Up here in Caithness March kind of morphed into April without our really noticing it. It snowed, it hailed, it rained and the wind blew mercilessly – and you honestly couldn’t have said whether we were in Spring or the middle of Winter. There is a saying that “April is the cruellest month” but March wasn’t far off and May looks as though it is going the same way. We had tourists at Easter, shivering along the shores and huddling into cafes serving hot tea and coffee. Occasionally the sun would put in an appearance and all the young girls would appear in strapless dresses and very short shorts for about five minutes. During all this we had a number of events to do with tourism and getting people here earlier than the Summer. A good deal of hollow laughter was heard.
However all was not doom and gloom, I assure you. The St. Donan’s weekend in April was delightful. The dinner was held in Lumley Castle, near Durham and very splendid it is, too. When you arrive by car, the only entrance appears to be an open door at the foot of some very impressive steps. Entering there, though, finds you in the dungeons – or so it seems – and you get a good idea of what it must have been like to live there in days gone by. Gordonstoun school has – or certainly used to have – a similar sort of arrangement and you arrived at the headmaster’s study by way of the kitchens where various cooks and bottle-washers indicated the direction you should take. Novel, if not very quick.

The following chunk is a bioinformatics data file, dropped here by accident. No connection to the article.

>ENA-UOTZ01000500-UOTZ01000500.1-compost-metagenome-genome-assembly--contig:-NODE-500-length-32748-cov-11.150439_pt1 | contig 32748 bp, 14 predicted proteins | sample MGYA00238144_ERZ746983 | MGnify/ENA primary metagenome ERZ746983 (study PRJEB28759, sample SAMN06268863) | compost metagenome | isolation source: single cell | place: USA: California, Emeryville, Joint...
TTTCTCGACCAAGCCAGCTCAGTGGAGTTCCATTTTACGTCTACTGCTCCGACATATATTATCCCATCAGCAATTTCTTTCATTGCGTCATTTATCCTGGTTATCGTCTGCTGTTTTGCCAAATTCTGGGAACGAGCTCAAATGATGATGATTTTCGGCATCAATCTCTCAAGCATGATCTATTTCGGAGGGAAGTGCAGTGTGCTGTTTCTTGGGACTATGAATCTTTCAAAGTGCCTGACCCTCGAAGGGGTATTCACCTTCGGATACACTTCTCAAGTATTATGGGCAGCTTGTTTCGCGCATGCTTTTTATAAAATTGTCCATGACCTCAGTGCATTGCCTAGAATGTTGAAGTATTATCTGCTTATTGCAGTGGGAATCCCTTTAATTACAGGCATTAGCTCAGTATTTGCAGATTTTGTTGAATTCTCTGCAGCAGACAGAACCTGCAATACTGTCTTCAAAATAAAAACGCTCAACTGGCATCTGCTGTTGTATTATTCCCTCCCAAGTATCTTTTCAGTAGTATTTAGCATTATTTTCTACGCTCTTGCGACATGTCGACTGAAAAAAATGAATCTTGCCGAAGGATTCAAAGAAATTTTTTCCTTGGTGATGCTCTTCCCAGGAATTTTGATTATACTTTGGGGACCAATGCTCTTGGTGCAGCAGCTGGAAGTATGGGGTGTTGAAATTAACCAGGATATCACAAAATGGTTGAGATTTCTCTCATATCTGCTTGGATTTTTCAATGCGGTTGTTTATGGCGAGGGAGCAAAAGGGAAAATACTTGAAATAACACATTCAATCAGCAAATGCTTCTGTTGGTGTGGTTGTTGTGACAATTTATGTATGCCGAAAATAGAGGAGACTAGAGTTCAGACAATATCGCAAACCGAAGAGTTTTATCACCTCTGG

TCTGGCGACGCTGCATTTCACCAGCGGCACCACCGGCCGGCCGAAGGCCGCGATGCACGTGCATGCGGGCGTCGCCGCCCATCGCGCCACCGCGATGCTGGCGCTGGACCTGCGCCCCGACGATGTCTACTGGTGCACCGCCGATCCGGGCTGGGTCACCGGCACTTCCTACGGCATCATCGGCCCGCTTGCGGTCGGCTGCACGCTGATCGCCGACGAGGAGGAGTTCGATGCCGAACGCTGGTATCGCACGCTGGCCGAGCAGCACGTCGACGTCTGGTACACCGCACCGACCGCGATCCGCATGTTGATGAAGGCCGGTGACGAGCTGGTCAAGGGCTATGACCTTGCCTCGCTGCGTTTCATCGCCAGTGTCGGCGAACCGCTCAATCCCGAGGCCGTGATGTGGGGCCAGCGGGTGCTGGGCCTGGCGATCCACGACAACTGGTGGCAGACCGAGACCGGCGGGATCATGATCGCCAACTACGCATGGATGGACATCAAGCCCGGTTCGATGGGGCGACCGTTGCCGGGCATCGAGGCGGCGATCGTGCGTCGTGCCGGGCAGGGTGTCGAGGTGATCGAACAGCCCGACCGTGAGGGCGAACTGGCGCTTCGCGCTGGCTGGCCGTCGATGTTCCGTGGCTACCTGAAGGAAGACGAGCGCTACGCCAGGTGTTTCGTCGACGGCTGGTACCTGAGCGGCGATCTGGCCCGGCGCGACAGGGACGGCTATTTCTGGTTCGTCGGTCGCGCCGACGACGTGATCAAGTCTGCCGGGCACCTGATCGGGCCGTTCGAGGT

Very slightly brighter weather prompts the movement of cows and calves between pastures. The field in front of us is currently receiving a new batch and I can seen the farmer trying to persuade them that the field is infinitely preferable to the grass verge outside it that seems to have taken their fancy. Lambing is almost over – we are late lambers up here, to try and take advantage of warmer weather. Some hopes this year! I’ve noticed a lot of triplets amongst the babies which is great for the farmer but must be bewildering for the mothers. The daffodils are just going over, but the white narcissi are in full and lovely bloom, although knocked sideways by the snow we had the other day. I’m going to stop this – I am becoming a weather bore. Let’s just say that the fields are green, the lawn has had its first cut and the gorse is golden and everywhere. The swallows should be here this week, but it may be a bit chilly for them (there I go again) and the Most Northerly Lemon continues to ripen.